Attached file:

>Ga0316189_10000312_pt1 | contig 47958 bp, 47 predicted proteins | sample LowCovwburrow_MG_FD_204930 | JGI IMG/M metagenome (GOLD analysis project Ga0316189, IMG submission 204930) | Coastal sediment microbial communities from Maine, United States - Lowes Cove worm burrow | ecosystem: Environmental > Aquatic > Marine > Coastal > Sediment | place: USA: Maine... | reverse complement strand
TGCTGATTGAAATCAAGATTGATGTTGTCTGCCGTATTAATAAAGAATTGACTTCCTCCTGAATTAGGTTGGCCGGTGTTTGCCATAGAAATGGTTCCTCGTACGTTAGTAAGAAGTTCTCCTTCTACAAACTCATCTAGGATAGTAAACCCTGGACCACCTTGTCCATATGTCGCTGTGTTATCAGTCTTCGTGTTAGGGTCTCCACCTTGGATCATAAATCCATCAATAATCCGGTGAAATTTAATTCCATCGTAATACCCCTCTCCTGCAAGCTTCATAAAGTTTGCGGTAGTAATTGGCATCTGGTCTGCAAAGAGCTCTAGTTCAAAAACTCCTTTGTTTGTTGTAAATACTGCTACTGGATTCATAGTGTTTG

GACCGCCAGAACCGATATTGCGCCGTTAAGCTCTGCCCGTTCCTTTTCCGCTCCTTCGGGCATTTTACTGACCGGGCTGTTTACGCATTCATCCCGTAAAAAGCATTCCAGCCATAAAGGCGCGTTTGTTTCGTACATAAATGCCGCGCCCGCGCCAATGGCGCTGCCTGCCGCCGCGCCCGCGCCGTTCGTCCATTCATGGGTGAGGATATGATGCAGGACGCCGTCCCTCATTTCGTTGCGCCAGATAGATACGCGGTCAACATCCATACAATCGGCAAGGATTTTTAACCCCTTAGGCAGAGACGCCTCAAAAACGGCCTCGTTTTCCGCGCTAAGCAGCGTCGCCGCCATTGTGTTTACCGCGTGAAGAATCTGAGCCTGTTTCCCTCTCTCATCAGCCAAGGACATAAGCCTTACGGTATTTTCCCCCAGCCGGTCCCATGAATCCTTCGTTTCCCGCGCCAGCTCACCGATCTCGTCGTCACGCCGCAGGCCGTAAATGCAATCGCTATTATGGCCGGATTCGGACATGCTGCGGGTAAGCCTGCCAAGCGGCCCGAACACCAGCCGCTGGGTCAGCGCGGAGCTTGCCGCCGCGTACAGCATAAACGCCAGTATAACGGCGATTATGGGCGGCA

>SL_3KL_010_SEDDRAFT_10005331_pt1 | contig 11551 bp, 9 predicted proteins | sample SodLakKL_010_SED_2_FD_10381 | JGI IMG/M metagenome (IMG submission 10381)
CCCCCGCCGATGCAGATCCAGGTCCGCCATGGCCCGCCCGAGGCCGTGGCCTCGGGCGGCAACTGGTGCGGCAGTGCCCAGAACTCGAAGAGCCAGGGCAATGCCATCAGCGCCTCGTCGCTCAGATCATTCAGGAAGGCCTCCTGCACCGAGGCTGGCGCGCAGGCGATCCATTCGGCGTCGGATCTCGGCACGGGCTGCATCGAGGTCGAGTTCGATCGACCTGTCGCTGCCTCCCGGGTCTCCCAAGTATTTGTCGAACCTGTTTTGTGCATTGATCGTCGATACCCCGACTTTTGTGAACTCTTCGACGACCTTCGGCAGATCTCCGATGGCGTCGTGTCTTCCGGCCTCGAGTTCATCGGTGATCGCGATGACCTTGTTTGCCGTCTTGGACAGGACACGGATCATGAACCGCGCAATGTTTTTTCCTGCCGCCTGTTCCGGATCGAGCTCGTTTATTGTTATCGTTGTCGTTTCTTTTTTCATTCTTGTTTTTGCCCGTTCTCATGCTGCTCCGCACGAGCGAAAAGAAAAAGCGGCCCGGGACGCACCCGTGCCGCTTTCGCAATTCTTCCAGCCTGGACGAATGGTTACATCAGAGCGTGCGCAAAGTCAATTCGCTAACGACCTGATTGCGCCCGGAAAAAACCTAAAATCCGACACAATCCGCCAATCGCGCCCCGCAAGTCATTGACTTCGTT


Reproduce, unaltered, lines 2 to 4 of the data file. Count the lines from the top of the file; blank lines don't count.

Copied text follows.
TGCTGATTGAAATCAAGATTGATGTTGTCTGCCGTATTAATAAAGAATTGACTTCCTCCTGAATTAGGTTGGCCGGTGTTTGCCATAGAAATGGTTCCTCGTACGTTAGTAAGAAGTTCTCCTTCTACAAACTCATCTAGGATAGTAAACCCTGGACCACCTTGTCCATATGTCGCTGTGTTATCAGTCTTCGTGTTAGGGTCTCCACCTTGGATCATAAATCCATCAATAATCCGGTGAAATTTAATTCCATCGTAATACCCCTCTCCTGCAAGCTTCATAAAGTTTGCGGTAGTAATTGGCATCTGGTCTGCAAAGAGCTCTAGTTCAAAAACTCCTTTGTTTGTTGTAAATACTGCTACTGGATTCATAGTGTTTG

GACCGCCAGAACCGATATTGCGCCGTTAAGCTCTGCCCGTTCCTTTTCCGCTCCTTCGGGCATTTTACTGACCGGGCTGTTTACGCATTCATCCCGTAAAAAGCATTCCAGCCATAAAGGCGCGTTTGTTTCGTACATAAATGCCGCGCCCGCGCCAATGGCGCTGCCTGCCGCCGCGCCCGCGCCGTTCGTCCATTCATGGGTGAGGATATGATGCAGGACGCCGTCCCTCATTTCGTTGCGCCAGATAGATACGCGGTCAACATCCATACAATCGGCAAGGATTTTTAACCCCTTAGGCAGAGACGCCTCAAAAACGGCCTCGTTTTCCGCGCTAAGCAGCGTCGCCGCCATTGTGTTTACCGCGTGAAGAATCTGAGCCTGTTTCCCTCTCTCATCAGCCAAGGACATAAGCCTTACGGTATTTTCCCCCAGCCGGTCCCATGAATCCTTCGTTTCCCGCGCCAGCTCACCGATCTCGTCGTCACGCCGCAGGCCGTAAATGCAATCGCTATTATGGCCGGATTCGGACATGCTGCGGGTAAGCCTGCCAAGCGGCCCGAACACCAGCCGCTGGGTCAGCGCGGAGCTTGCCGCCGCGTACAGCATAAACGCCAGTATAACGGCGATTATGGGCGGCA

>SL_3KL_010_SEDDRAFT_10005331_pt1 | contig 11551 bp, 9 predicted proteins | sample SodLakKL_010_SED_2_FD_10381 | JGI IMG/M metagenome (IMG submission 10381)